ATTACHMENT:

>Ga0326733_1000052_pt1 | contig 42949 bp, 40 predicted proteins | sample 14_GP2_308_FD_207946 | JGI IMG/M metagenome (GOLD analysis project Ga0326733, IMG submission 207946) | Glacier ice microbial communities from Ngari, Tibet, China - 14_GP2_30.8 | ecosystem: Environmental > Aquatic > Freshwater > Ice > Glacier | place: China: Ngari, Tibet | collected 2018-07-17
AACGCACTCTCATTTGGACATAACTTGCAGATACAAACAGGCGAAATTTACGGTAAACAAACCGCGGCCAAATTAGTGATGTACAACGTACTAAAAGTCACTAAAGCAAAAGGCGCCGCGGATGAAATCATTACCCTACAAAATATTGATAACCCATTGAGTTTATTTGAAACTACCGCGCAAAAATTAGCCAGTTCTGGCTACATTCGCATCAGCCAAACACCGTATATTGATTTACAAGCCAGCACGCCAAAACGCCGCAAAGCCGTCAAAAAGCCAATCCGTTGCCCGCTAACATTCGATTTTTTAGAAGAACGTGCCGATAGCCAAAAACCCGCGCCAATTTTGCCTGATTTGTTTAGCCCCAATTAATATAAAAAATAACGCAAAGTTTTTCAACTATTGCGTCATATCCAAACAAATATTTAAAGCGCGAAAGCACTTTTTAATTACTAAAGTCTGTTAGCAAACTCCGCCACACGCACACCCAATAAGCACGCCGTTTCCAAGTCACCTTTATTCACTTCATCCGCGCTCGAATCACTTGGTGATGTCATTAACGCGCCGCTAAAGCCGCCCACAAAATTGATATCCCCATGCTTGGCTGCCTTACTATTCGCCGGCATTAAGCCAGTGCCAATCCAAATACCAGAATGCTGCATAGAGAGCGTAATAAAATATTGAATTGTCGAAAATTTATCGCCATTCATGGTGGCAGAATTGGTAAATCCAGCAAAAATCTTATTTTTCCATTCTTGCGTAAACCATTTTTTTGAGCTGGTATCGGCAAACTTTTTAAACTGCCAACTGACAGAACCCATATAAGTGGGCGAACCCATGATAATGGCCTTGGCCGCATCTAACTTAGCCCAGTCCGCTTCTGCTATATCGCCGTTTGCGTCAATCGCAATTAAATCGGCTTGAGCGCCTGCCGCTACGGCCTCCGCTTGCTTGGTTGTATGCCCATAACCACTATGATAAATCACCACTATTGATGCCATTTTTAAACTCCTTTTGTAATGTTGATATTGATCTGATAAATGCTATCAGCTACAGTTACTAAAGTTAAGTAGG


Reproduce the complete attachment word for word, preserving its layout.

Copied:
>Ga0326733_1000052_pt1 | contig 42949 bp, 40 predicted proteins | sample 14_GP2_308_FD_207946 | JGI IMG/M metagenome (GOLD analysis project Ga0326733, IMG submission 207946) | Glacier ice microbial communities from Ngari, Tibet, China - 14_GP2_30.8 | ecosystem: Environmental > Aquatic > Freshwater > Ice > Glacier | place: China: Ngari, Tibet | collected 2018-07-17
AACGCACTCTCATTTGGACATAACTTGCAGATACAAACAGGCGAAATTTACGGTAAACAAACCGCGGCCAAATTAGTGATGTACAACGTACTAAAAGTCACTAAAGCAAAAGGCGCCGCGGATGAAATCATTACCCTACAAAATATTGATAACCCATTGAGTTTATTTGAAACTACCGCGCAAAAATTAGCCAGTTCTGGCTACATTCGCATCAGCCAAACACCGTATATTGATTTACAAGCCAGCACGCCAAAACGCCGCAAAGCCGTCAAAAAGCCAATCCGTTGCCCGCTAACATTCGATTTTTTAGAAGAACGTGCCGATAGCCAAAAACCCGCGCCAATTTTGCCTGATTTGTTTAGCCCCAATTAATATAAAAAATAACGCAAAGTTTTTCAACTATTGCGTCATATCCAAACAAATATTTAAAGCGCGAAAGCACTTTTTAATTACTAAAGTCTGTTAGCAAACTCCGCCACACGCACACCCAATAAGCACGCCGTTTCCAAGTCACCTTTATTCACTTCATCCGCGCTCGAATCACTTGGTGATGTCATTAACGCGCCGCTAAAGCCGCCCACAAAATTGATATCCCCATGCTTGGCTGCCTTACTATTCGCCGGCATTAAGCCAGTGCCAATCCAAATACCAGAATGCTGCATAGAGAGCGTAATAAAATATTGAATTGTCGAAAATTTATCGCCATTCATGGTGGCAGAATTGGTAAATCCAGCAAAAATCTTATTTTTCCATTCTTGCGTAAACCATTTTTTTGAGCTGGTATCGGCAAACTTTTTAAACTGCCAACTGACAGAACCCATATAAGTGGGCGAACCCATGATAATGGCCTTGGCCGCATCTAACTTAGCCCAGTCCGCTTCTGCTATATCGCCGTTTGCGTCAATCGCAATTAAATCGGCTTGAGCGCCTGCCGCTACGGCCTCCGCTTGCTTGGTTGTATGCCCATAACCACTATGATAAATCACCACTATTGATGCCATTTTTAAACTCCTTTTGTAATGTTGATATTGATCTGATAAATGCTATCAGCTACAGTTACTAAAGTTAAGTAGG